Most Fish We Eat Die in a Surprising Way

They asphyxiate, slowly, and advocates pushing to change that note that the fish will taste better
By Newser Editors,  Newser Staff
Posted May 3, 2018 11:26 AM CDT
There's a Better, Tastier Way for Fish to Die
Just-caught Mediterranean fish (sea bream) in Sicily, Italy.   (Getty/JannHuizenga)

If you've recently eaten fish, a story at Topic provides what might be a revelation about how that fish almost certainly died: It asphyxiated, slowly. The story, however, is not a plea for people to stop eating fish. Rather, it explains that advocates are pushing to switch to an old-school Japanese method of killing fish called ike jime that has a one-two punch: The method is not only more humane—the fish are killed in a faster, if "gorier," way—but it results in better-tasting fish. That's because a fish allowed to slowly die over several minutes undergoes physical stressors (a surge in lactic acid, for one) that take a toll on taste. As for ike jime, it involves inserting a spike into the fish's brain to bring about quick death—and better quality meat. "Last season, a group of fishers in Washington state tried it out, to rave reviews from local chefs," writes Cat Ferguson.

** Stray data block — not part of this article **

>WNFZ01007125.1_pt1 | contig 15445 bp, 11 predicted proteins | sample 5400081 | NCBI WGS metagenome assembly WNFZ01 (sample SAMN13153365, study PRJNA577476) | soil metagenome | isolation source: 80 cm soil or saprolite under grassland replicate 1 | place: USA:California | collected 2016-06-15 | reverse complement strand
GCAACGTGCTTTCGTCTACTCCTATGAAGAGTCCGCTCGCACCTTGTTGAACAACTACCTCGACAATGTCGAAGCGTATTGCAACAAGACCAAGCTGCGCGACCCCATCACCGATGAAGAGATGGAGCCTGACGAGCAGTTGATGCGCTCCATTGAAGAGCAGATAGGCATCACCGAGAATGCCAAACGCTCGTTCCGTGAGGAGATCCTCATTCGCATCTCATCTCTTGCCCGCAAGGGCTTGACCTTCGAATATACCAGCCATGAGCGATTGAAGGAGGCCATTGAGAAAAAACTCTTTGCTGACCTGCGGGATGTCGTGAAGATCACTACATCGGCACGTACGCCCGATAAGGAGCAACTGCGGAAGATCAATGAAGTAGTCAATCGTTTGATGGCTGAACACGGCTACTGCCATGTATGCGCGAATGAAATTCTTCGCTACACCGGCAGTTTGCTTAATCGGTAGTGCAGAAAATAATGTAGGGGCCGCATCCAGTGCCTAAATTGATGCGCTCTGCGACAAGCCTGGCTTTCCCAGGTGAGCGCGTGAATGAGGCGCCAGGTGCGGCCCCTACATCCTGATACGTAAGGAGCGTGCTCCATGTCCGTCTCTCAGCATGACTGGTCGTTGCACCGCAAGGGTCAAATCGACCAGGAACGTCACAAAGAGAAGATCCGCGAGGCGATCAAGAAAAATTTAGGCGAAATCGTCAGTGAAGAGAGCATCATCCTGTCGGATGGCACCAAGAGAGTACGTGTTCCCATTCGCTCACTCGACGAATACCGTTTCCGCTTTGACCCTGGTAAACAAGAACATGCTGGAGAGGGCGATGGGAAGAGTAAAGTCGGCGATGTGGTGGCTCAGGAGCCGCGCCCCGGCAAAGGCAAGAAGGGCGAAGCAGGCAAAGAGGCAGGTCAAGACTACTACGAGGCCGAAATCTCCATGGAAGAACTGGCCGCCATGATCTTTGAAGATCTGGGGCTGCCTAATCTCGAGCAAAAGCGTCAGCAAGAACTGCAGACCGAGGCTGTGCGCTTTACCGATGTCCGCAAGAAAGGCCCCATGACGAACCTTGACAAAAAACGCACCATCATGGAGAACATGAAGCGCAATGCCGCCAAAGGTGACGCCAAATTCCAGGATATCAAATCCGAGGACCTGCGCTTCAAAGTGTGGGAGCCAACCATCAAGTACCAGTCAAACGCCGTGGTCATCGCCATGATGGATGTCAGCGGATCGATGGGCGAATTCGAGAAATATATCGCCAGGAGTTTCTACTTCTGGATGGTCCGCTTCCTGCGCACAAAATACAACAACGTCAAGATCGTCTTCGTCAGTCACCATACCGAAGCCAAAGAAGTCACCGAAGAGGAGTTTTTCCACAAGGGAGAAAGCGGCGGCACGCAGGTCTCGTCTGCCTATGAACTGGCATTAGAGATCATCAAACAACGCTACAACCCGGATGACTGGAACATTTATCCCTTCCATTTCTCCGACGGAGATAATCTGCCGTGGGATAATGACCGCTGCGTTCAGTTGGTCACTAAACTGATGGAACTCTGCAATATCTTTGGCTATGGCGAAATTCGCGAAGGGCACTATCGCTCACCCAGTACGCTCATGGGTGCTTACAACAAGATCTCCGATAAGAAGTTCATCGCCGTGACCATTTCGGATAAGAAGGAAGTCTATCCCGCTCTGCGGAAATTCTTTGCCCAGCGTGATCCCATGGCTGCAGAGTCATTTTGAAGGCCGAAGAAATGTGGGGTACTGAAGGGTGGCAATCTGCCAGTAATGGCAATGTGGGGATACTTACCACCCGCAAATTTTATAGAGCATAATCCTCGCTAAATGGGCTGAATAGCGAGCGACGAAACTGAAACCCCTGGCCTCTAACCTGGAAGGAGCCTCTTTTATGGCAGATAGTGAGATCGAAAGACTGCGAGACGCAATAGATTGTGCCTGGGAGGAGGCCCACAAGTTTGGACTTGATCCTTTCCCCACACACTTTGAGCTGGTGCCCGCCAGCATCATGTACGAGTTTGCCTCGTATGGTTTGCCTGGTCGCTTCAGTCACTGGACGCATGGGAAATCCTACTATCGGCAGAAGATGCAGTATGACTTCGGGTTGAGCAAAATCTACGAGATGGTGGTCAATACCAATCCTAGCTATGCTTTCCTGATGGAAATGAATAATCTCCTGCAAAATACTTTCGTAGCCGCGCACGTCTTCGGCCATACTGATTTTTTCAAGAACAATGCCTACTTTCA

The story notes that the general principle is well-known and already applied to bluefin tuna as well as other animals, but the logistics of making it a widespread practice in the fishing industry are daunting. One researcher quoted in the story suggests it could raise the price of fish tenfold. But, he adds, "I can envision a future, maybe 10 or 20 years down the track, where wild fish are so rare maybe it will become a premium product, and people will be willing to pay for a fish that's wild and killed humanely." The story focuses on one advocate hoping to make ike jime tools standard fare in tackle boxes and working with the Ike Jime Federation to make the practice more widespread in regard to Atlantic salmon, for starters. Click for the full piece, which delves into the tricky subject of whether fish feel pain in the same way that humans do. (Read more Longform stories.)

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